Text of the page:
Experts agree: Reshape restaurant eating habits and customers will come

Chef Jeremy Bearman of New York’s Rouge Tomate fares well with a healthy menu.
Chef Jeremy Bearman of New York’s Rouge Tomate fares well with a healthy menu.Credit: CHARLIE MAHONEY FOR THE GLOBE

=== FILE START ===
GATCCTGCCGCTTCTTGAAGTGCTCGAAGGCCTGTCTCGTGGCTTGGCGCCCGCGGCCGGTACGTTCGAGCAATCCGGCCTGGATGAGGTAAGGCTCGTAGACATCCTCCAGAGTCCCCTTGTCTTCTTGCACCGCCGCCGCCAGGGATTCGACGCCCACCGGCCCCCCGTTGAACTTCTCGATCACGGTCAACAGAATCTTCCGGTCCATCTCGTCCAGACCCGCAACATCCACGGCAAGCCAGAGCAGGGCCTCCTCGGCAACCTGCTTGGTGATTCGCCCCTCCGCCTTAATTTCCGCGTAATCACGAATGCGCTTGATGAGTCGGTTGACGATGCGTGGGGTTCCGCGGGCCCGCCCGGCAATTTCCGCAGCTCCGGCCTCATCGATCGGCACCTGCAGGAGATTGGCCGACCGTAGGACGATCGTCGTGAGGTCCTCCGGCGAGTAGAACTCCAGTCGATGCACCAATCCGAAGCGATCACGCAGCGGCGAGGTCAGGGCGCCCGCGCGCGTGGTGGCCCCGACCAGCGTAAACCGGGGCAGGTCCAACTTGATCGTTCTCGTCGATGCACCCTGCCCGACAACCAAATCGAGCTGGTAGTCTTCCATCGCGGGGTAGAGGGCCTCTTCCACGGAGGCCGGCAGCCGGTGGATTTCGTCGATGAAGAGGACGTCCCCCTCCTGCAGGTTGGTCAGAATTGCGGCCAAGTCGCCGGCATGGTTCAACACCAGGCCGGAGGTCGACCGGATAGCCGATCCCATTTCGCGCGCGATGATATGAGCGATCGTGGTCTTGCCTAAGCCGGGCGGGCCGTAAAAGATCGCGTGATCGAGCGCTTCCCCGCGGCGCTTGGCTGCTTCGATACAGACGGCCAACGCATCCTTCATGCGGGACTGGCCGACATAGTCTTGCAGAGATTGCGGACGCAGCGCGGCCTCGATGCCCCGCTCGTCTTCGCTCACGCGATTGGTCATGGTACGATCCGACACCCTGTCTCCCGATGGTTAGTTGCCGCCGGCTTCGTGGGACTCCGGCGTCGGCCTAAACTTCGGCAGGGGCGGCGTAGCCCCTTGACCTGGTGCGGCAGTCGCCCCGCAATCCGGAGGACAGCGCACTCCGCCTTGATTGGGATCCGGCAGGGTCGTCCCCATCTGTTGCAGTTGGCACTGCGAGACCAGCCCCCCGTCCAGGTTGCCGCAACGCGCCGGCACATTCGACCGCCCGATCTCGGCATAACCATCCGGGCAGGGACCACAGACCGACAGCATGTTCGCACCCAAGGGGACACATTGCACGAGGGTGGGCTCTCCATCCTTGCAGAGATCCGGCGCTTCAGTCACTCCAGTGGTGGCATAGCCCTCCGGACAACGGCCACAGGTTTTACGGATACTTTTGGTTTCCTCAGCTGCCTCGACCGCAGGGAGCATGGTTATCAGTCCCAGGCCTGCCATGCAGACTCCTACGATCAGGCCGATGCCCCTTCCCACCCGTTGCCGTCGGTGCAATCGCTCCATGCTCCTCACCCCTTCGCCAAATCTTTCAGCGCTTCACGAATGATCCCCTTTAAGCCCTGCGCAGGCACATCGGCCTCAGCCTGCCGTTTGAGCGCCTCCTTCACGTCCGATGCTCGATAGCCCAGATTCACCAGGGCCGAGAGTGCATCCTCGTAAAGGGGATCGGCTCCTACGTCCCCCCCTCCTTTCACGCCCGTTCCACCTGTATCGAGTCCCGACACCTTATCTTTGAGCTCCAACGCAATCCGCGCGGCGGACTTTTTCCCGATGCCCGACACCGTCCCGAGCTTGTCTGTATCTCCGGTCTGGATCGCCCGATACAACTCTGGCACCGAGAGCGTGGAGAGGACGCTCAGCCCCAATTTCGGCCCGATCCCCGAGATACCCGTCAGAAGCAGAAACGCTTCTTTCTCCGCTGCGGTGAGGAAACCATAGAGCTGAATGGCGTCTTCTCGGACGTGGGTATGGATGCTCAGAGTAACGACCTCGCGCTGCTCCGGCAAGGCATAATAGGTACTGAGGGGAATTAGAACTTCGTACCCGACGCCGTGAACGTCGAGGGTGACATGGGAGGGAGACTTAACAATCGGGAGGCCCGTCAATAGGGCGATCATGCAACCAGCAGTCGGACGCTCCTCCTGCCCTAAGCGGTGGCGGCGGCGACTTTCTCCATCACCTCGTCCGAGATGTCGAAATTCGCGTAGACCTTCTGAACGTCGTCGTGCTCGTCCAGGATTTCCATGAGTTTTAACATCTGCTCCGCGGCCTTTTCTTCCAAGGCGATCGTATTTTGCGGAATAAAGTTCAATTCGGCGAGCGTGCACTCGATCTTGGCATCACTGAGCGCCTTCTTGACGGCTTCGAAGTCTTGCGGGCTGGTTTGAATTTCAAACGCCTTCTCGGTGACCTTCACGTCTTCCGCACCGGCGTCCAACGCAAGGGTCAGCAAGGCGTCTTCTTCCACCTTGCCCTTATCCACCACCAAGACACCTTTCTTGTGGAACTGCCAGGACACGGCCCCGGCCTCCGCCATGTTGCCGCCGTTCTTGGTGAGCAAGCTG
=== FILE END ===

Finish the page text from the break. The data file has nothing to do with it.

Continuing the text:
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Rouge Tomate, a New York Michelin-starred restaurant, was part of the zeitgeist around healthy and sustainable food when it opened a food cart two years ago. Business boomed over a menu of $6-to-$8 burgers: beef, bison, chicken and mushrooms, each infused with spices. Their success is more than the sum of their philosophy to use healthy ingredients and local foods, and reduce the carbon footprint. The cart took off because the key ingredient in this food is flavor. Social media is agog at how good the burgers taste. At a Menus of Change conference in Cambridge last week, a discussion of Rouge Tomate’s food cart seemed to epitomize what the future might hold. MOC, which calls itself a GPS model for the future of food, argues that the food industry needs to reshape eating habits for the well-being of consumers and the planet.

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